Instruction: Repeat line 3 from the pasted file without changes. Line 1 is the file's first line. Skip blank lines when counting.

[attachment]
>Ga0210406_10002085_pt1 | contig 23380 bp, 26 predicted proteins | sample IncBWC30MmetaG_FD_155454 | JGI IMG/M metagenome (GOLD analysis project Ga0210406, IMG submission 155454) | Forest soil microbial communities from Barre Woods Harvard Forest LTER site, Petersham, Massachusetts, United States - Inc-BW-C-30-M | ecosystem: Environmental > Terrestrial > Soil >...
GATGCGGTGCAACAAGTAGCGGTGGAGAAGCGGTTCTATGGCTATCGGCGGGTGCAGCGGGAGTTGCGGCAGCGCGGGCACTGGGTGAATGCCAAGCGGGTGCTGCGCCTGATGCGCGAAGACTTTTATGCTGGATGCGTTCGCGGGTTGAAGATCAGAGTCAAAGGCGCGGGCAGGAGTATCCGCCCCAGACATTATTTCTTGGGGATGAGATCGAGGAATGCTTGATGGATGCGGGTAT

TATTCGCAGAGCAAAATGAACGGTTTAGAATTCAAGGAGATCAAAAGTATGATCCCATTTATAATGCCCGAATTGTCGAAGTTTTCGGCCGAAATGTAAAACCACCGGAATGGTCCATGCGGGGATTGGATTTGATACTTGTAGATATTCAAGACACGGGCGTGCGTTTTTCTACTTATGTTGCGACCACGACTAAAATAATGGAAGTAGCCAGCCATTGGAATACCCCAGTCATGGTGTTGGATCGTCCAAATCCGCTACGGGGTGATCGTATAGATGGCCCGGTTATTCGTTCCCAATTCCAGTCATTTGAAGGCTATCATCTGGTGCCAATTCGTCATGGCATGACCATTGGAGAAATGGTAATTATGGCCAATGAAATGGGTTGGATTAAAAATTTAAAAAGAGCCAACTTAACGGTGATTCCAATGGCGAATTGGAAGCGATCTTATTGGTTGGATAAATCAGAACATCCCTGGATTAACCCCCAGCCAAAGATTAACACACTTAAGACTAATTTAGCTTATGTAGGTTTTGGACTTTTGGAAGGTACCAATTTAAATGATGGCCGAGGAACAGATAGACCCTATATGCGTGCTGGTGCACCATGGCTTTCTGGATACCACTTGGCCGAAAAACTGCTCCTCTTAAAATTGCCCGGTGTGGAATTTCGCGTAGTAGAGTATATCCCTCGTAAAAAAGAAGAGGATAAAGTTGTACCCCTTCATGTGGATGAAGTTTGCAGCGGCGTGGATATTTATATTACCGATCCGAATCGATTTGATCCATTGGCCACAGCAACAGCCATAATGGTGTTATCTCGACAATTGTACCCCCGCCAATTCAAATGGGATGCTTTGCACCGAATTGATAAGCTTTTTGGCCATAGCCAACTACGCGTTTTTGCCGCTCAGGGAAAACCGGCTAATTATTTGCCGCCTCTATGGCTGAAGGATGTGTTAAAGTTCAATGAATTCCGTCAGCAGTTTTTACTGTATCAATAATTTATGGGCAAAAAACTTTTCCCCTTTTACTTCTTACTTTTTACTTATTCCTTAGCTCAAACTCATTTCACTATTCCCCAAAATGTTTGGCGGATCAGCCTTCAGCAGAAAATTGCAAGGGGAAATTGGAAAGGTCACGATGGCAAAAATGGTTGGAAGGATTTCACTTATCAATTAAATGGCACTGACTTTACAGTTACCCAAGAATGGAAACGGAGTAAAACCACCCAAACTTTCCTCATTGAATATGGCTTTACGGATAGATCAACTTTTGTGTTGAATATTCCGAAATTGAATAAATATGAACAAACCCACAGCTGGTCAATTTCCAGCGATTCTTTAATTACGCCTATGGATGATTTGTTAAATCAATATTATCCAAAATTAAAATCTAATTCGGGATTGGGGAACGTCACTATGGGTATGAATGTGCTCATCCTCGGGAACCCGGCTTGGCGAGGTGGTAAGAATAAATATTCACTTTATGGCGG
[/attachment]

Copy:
TATTCGCAGAGCAAAATGAACGGTTTAGAATTCAAGGAGATCAAAAGTATGATCCCATTTATAATGCCCGAATTGTCGAAGTTTTCGGCCGAAATGTAAAACCACCGGAATGGTCCATGCGGGGATTGGATTTGATACTTGTAGATATTCAAGACACGGGCGTGCGTTTTTCTACTTATGTTGCGACCACGACTAAAATAATGGAAGTAGCCAGCCATTGGAATACCCCAGTCATGGTGTTGGATCGTCCAAATCCGCTACGGGGTGATCGTATAGATGGCCCGGTTATTCGTTCCCAATTCCAGTCATTTGAAGGCTATCATCTGGTGCCAATTCGTCATGGCATGACCATTGGAGAAATGGTAATTATGGCCAATGAAATGGGTTGGATTAAAAATTTAAAAAGAGCCAACTTAACGGTGATTCCAATGGCGAATTGGAAGCGATCTTATTGGTTGGATAAATCAGAACATCCCTGGATTAACCCCCAGCCAAAGATTAACACACTTAAGACTAATTTAGCTTATGTAGGTTTTGGACTTTTGGAAGGTACCAATTTAAATGATGGCCGAGGAACAGATAGACCCTATATGCGTGCTGGTGCACCATGGCTTTCTGGATACCACTTGGCCGAAAAACTGCTCCTCTTAAAATTGCCCGGTGTGGAATTTCGCGTAGTAGAGTATATCCCTCGTAAAAAAGAAGAGGATAAAGTTGTACCCCTTCATGTGGATGAAGTTTGCAGCGGCGTGGATATTTATATTACCGATCCGAATCGATTTGATCCATTGGCCACAGCAACAGCCATAATGGTGTTATCTCGACAATTGTACCCCCGCCAATTCAAATGGGATGCTTTGCACCGAATTGATAAGCTTTTTGGCCATAGCCAACTACGCGTTTTTGCCGCTCAGGGAAAACCGGCTAATTATTTGCCGCCTCTATGGCTGAAGGATGTGTTAAAGTTCAATGAATTCCGTCAGCAGTTTTTACTGTATCAATAATTTATGGGCAAAAAACTTTTCCCCTTTTACTTCTTACTTTTTACTTATTCCTTAGCTCAAACTCATTTCACTATTCCCCAAAATGTTTGGCGGATCAGCCTTCAGCAGAAAATTGCAAGGGGAAATTGGAAAGGTCACGATGGCAAAAATGGTTGGAAGGATTTCACTTATCAATTAAATGGCACTGACTTTACAGTTACCCAAGAATGGAAACGGAGTAAAACCACCCAAACTTTCCTCATTGAATATGGCTTTACGGATAGATCAACTTTTGTGTTGAATATTCCGAAATTGAATAAATATGAACAAACCCACAGCTGGTCAATTTCCAGCGATTCTTTAATTACGCCTATGGATGATTTGTTAAATCAATATTATCCAAAATTAAAATCTAATTCGGGATTGGGGAACGTCACTATGGGTATGAATGTGCTCATCCTCGGGAACCCGGCTTGGCGAGGTGGTAAGAATAAATATTCACTTTATGGCGG